The University of Southampton
University of Southampton Institutional Repository

Onboard computer technology for cubesats

Onboard computer technology for cubesats
Onboard computer technology for cubesats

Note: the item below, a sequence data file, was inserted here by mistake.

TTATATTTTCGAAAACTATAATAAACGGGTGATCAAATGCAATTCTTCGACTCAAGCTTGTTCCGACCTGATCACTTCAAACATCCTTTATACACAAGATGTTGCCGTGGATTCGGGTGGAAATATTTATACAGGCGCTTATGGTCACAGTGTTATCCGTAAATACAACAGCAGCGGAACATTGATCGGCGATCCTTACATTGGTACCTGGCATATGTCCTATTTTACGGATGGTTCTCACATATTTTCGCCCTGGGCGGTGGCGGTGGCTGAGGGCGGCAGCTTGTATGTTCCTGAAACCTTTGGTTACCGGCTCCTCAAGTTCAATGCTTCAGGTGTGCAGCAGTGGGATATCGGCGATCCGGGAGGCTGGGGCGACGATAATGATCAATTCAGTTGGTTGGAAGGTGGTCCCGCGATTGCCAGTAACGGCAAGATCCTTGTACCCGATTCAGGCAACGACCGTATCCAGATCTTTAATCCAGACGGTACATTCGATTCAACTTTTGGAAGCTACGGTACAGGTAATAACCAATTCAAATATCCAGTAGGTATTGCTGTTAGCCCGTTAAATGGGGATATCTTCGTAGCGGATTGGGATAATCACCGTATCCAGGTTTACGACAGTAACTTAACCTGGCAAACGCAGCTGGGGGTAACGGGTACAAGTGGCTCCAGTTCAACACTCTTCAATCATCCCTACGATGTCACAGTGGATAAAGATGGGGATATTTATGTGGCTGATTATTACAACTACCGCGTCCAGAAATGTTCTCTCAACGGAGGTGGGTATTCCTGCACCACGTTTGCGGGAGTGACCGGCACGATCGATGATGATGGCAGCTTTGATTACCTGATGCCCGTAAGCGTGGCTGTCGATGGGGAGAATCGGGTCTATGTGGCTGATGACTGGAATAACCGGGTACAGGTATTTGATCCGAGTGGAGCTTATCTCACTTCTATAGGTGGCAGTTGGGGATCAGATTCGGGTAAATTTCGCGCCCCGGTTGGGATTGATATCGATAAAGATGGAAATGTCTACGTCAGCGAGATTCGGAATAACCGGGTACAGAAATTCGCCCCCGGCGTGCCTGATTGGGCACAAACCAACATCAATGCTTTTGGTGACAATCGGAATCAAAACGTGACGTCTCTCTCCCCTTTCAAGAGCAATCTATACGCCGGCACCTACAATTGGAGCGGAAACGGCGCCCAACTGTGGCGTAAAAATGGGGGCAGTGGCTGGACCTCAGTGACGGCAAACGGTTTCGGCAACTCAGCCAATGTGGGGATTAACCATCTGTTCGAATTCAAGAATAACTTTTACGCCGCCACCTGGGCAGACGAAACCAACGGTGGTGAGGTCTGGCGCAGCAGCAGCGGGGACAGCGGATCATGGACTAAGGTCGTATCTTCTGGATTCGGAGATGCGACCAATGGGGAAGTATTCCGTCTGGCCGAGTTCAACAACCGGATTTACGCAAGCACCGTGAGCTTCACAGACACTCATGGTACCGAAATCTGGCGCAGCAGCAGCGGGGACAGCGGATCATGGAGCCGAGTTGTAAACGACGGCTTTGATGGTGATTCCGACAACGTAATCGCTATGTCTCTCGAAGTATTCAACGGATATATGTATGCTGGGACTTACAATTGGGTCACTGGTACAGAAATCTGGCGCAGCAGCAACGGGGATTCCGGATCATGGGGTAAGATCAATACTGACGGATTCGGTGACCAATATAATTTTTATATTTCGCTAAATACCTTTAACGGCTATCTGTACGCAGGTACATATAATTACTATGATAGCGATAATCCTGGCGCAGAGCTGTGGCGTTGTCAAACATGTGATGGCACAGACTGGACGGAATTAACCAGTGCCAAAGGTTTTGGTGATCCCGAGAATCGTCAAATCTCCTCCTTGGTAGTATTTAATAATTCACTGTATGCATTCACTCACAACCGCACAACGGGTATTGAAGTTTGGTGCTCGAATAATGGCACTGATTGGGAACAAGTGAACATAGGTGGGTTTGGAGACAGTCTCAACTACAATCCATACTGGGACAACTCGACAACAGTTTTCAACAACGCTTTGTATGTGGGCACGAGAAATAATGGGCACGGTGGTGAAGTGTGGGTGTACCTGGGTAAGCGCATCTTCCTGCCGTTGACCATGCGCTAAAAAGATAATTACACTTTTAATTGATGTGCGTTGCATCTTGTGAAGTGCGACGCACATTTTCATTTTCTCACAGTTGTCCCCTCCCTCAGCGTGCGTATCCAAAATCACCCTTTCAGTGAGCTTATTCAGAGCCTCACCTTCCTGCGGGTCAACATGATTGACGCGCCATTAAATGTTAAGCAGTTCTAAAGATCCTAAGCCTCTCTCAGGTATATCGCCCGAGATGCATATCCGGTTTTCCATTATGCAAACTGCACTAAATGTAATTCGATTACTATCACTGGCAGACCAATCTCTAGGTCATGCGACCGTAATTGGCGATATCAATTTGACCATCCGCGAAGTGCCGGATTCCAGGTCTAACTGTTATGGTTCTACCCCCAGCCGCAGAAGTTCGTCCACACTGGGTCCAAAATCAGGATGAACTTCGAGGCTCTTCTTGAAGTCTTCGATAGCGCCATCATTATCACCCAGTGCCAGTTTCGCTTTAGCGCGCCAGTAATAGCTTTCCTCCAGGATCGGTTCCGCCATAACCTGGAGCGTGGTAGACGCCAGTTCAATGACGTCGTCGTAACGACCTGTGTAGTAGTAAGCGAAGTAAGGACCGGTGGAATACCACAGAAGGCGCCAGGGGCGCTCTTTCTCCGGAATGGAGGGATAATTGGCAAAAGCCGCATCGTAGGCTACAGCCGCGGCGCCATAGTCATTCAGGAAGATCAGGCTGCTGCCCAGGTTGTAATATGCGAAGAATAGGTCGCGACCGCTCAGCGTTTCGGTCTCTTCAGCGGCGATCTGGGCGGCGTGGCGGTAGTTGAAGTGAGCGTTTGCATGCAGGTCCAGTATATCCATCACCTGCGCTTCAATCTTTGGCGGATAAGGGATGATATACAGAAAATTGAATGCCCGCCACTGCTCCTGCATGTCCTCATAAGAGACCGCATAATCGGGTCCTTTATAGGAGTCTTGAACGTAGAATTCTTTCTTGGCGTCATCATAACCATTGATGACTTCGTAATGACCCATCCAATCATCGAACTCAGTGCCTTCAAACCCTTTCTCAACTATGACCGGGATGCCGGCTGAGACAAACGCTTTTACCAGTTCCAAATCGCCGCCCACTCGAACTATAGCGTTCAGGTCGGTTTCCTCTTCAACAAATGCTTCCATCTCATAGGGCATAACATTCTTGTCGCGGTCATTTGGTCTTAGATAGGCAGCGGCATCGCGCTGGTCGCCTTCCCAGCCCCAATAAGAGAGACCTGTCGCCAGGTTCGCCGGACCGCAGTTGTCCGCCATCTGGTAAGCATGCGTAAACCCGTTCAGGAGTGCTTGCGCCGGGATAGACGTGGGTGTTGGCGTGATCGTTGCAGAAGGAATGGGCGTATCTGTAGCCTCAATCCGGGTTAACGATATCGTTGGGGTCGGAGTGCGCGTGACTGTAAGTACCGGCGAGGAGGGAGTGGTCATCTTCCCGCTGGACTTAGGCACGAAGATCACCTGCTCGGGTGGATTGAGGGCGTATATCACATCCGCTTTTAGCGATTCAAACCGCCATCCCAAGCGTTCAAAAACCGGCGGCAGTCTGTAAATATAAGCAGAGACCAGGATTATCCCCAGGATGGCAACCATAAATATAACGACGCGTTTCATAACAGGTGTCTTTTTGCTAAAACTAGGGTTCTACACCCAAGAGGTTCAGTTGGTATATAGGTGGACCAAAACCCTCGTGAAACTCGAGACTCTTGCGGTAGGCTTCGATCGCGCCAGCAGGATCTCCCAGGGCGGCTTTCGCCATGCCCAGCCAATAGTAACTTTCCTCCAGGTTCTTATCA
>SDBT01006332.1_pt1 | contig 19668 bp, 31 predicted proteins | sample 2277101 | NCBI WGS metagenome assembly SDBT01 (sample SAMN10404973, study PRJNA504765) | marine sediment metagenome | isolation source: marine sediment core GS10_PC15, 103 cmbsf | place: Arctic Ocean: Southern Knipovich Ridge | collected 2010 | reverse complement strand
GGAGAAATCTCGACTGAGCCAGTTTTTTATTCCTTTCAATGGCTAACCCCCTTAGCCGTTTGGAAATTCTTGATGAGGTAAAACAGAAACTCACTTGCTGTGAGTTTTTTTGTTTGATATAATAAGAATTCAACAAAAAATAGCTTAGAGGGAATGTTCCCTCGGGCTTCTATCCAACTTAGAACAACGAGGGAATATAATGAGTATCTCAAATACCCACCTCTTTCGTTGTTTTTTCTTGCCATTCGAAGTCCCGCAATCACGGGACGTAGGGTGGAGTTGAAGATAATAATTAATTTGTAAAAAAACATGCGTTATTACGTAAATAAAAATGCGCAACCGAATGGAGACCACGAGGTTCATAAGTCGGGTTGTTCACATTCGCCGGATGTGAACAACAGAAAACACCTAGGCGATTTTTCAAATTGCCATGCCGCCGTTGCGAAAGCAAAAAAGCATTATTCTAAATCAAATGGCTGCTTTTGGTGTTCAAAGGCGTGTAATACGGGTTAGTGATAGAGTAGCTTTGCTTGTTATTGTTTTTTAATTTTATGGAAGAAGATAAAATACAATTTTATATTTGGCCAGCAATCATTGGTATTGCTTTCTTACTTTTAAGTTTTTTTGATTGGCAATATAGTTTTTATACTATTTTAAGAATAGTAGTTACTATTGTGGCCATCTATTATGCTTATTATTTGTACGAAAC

This thesis addresses the problem of cubesat limitations on transmission power and onboard memory storage. The number of small satellites is continuing to increase. The reduced amount of time and budget required for the development of these satellites has considerable advantages. The short time leads to data becoming available faster than from a larger satellite. Consequently, the communication system is very important to ensure that all data from the cubesat can be transmitted to the receiving station. In this thesis the link budget of a cubesat has been studied to identify the constraints on power and data transmission. As cubesat satellites become more complex, additional constraints and requirements are placed on system components. For more complex missions, greater flexibly of the onboard computer architecture is required to support the mission adaptation or changing specifications of onboard devices. Alternative onboard computer architecture for the next generation of cubesats is presented in this thesis and hybrid onboard computer architecture is proposed. There are many cubesats which have provided remote sensing imagery. An issue is how to store the data onboard and how to transmit these data with limited power. A solution is to reduce the size of the original image by pre-image processing. The potential for using image compression and defining the region of interest to decrease the original satellite image size has been examined in this research. Three approaches are studied and described in the context of the region of interest technique. There is image segmentation based on edge, histogram and texture detection. The presented evaluation is focused on the detection of the land part of the image that contains dynamic information and rejecting the ocean where there is less interest. The technique, however, is equally applicable for any region of interest that can be characterised and this is illustrated by considering some examples. The proposed adaptive image compression system is made up of two parts. The first part consists of the identification of the region of interest and the second part the image compression of this region of interest. The accuracy of the proposed system has been examined by comparing the number of different pixels between the proposed automatic region of interest system and the manual detection of the region of interest. Morphological methods are the main technique that has been used in the system. The morphology structure element has different shapes and size and it is necessary to understand how the shape and size of the structure elements affects the proposed system. A study of structure element has been conducted. In the real implementation of the proposed system on a cubesat, additional power would be required. To quantify this increase, a particular proposed system based on edge segmentation for region of interest automatic detection has been studied. The potential for using the proposed image compression to detect the region of interest and image compression was examined using a standard microcontroller. The result shows that the proposed system could be used on a cubesat satellite with reasonable additional power and mass.